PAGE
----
An innovative feasibility study into optimising equipment use in construction with BIM, IoT and data analytics.
BIM Academy is undertaking an exciting new research project in collaboration with BuildStream (formerly GearBuddy), Costain, Northumbria University and Lynch (Plant Hire), exploring how we can improve the utilisation of plant and equipment on site. This is through the collation and aggregation of onsite data, combined with a construction programme and a 3D model,
Nahim Iqbal, director at BIM Academy, discusses the importance of Geographical Information Systems (GIS) and their value in the built environment industry.
Our world as we see it comes with abundant resources – or at least it did at some point. As mankind we continue to consume these resources whether fresh water, fossil fuels or heavy metals at phenomenal rates. Eventually raising questions, for example, where is the next best location of fresh water?
Rapid developments across the digital landscape, whilst occasionally overwhelming in terms of staying abreast with advancements, continue to fascinate and stimulate countless minds. Ultimately augmenting ways of working and achieving greater efficiency. At the forefront this is driven by pioneering and intelligent industry professionals who are the very backbone in delivering projects successfully and advancing society into the next digital age.
In creating structured, accurate and information rich 3D model representations of buildings and infrastructure,
In June, BIM Academy’s Graham Kelly visited Vancouver to meet Adam James and Warren Schmidt who form part of Ryder Architecture’s Canadian team to develop opportunities to apply BIM Academy’s experience to support clients and government organisations in British Columbia.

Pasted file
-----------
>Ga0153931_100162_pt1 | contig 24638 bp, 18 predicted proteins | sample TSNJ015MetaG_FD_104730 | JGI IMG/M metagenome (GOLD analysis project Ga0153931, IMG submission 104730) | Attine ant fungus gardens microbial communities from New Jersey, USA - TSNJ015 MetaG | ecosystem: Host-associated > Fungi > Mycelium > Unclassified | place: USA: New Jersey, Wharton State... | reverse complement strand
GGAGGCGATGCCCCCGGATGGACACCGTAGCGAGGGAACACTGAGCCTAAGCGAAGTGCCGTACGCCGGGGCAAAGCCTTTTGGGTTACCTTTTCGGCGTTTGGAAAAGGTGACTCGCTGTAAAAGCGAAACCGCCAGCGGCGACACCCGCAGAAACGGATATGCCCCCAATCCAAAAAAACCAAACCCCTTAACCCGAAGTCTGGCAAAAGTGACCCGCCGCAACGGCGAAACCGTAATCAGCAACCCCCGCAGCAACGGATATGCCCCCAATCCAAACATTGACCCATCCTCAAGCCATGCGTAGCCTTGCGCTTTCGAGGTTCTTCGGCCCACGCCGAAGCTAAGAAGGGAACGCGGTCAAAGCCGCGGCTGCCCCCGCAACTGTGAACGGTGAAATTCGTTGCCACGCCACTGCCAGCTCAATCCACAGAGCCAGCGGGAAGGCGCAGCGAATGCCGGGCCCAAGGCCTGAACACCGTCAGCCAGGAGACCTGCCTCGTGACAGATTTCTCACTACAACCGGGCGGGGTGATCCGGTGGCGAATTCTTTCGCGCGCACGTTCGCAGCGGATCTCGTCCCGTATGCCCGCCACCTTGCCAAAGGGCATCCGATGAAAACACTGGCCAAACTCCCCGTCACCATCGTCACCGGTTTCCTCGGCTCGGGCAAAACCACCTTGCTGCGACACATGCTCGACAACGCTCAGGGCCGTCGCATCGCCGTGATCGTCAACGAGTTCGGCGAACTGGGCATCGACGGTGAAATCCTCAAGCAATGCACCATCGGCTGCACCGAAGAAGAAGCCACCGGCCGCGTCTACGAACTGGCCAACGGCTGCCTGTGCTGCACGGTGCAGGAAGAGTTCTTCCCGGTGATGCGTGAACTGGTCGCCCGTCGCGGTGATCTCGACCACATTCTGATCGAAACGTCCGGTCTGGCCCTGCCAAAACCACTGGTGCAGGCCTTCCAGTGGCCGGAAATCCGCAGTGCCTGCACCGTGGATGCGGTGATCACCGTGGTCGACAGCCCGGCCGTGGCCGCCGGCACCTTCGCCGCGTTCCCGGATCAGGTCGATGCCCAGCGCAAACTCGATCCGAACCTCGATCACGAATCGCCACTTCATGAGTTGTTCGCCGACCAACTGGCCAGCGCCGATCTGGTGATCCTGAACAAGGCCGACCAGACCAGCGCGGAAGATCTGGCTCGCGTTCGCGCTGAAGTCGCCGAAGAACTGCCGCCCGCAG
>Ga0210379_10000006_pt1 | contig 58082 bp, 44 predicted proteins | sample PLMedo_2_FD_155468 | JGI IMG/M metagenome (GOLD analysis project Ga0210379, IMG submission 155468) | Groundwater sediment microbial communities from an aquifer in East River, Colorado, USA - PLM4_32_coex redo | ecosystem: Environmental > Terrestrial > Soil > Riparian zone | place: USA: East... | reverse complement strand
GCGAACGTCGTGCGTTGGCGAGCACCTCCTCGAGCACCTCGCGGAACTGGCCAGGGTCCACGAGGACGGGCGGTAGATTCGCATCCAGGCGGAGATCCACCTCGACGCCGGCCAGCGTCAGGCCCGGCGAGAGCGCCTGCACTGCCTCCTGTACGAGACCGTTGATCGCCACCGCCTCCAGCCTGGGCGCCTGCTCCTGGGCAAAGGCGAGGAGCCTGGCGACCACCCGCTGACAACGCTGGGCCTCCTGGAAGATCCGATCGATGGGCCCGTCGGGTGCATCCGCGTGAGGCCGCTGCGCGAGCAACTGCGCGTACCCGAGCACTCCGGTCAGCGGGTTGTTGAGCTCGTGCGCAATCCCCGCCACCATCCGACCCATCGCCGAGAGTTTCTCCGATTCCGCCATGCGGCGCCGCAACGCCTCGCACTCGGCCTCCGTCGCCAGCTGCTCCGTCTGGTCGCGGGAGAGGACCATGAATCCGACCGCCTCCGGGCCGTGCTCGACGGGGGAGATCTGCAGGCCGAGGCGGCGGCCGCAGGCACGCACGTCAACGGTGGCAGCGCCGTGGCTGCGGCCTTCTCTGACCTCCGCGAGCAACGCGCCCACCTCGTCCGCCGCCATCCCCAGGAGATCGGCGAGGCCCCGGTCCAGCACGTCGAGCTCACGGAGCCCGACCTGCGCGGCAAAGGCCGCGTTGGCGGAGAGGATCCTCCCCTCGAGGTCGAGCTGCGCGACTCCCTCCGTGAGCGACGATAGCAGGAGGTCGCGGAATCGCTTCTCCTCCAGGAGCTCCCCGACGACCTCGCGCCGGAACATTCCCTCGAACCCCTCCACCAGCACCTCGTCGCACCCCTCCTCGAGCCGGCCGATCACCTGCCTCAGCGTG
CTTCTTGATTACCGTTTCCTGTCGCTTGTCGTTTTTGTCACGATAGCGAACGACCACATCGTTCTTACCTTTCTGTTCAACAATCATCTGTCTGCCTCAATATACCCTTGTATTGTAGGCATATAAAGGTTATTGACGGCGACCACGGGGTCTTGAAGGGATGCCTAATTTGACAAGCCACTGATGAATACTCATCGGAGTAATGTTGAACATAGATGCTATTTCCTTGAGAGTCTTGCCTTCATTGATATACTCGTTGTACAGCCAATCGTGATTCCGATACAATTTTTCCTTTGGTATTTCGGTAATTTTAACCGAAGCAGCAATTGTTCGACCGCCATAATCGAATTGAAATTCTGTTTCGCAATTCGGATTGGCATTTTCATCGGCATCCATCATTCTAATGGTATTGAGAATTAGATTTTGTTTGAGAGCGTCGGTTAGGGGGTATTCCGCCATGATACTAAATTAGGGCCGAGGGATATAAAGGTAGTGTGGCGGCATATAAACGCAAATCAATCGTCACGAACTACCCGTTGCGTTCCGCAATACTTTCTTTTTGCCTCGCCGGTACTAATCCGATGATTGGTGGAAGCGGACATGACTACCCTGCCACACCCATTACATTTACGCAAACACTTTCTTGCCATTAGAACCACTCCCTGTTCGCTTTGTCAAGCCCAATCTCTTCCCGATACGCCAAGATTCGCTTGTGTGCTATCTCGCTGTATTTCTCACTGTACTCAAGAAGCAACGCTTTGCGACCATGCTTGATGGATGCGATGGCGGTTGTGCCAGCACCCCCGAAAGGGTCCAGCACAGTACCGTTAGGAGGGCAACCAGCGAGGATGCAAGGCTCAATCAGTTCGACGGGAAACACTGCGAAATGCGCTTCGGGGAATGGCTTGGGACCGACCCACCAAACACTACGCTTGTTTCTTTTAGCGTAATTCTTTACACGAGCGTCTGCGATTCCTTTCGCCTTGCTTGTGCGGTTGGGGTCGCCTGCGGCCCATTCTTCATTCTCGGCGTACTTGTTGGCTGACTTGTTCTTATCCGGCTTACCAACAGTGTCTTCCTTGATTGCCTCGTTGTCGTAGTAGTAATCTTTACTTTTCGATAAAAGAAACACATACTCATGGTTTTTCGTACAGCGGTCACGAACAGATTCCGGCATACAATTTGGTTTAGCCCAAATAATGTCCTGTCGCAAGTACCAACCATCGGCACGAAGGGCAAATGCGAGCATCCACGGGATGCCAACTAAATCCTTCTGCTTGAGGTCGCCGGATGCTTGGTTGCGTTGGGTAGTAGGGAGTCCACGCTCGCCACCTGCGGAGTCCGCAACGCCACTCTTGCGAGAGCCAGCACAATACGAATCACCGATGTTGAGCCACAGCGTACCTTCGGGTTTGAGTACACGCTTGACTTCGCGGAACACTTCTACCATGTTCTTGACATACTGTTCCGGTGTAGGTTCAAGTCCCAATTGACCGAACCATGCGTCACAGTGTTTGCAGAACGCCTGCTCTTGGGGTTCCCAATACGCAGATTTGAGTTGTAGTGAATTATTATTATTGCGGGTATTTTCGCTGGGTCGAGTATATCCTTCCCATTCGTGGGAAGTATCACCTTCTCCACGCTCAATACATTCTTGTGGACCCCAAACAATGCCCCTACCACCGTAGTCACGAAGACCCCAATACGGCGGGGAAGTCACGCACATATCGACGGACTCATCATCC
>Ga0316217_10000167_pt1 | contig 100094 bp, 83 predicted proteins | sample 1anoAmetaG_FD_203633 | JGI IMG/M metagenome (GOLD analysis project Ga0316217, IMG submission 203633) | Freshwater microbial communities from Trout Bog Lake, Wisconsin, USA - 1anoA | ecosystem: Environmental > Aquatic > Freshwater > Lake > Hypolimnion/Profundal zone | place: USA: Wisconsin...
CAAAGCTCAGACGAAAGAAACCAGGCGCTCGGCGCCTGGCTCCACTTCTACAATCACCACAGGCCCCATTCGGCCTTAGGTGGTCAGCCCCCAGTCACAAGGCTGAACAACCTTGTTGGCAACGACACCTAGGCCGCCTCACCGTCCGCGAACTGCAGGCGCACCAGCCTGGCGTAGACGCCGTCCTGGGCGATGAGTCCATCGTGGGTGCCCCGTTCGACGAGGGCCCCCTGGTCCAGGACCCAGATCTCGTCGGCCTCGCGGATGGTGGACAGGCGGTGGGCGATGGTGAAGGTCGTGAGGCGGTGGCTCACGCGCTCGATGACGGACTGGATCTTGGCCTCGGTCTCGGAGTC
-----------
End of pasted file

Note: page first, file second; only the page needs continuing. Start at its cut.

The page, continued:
As well as presenting to the estates team at The University of British Columbia, Graham met local built environment consultants and contractors to confirm the growing market demand for BIM and the application of digital tools –
For owners and operators, to best exploit the value of BIM, it is always best to start with the “why”. The first step is to understand why the client or project will benefit from BIM and what drives the organisation’s needs – a large healthcare client has different objectives to a university, who conversely has very different goals to a residential developer. These are known as the Organisational Information Requirements (OIR).
The second step is understanding which operational assets are to be maintained and what information is needed to successfully manage this.
BIM Academy have supported British Institute of Facilities Management (BIFM) to produce a new guide for facilities management professionals working with clients on BIM construction projects.
Employer’s Information Requirements (EIR) is a practical 47 page document to support clients using BIM. The user friendly brochure demonstrates how to specify exact requirements for the design and construction phase of a built asset through to its full life time operation.
Last night saw the successful launch of the Australasian Procurement and Construction Council (APCC) and Australian Construction Industry Forum (ACIF) BIM Knowledge and Skills framework at Standards Australia in Sydney.
BIM Academy is proud to have been a contributing partner to this initiative over the last two years and Will Joske received an award of appreciation at the launch ceremony.
This Framework is an important and timely resource that articulates the BIM knowledge and skills required for disciplines in the building and construction industry,
PlanBEE is an innovative higher level apprenticeship programme in Architectural Engineering and Management designed by industry sponsors led by Ryder Architecture in conjunction with Gateshead College and university partners. With the advent of more collaborative and multidisciplinary working, largely facilitated through BIM, the aim is to develop a new generation of professionals with a broader spectrum of education, able to forge careers in a variety of roles, irrespective of specialist disciplines.
2016 was a year that saw a massive upheaval in the political and social landscape. The people spoke – voted – and as a consequence the UK is destined to leave the EU and the US has a President the likes of which they have never seen before. The term post-truth has moved into common parlance and it is accepted to tell porkies in public. Meanwhile the construction industry generally continues as before,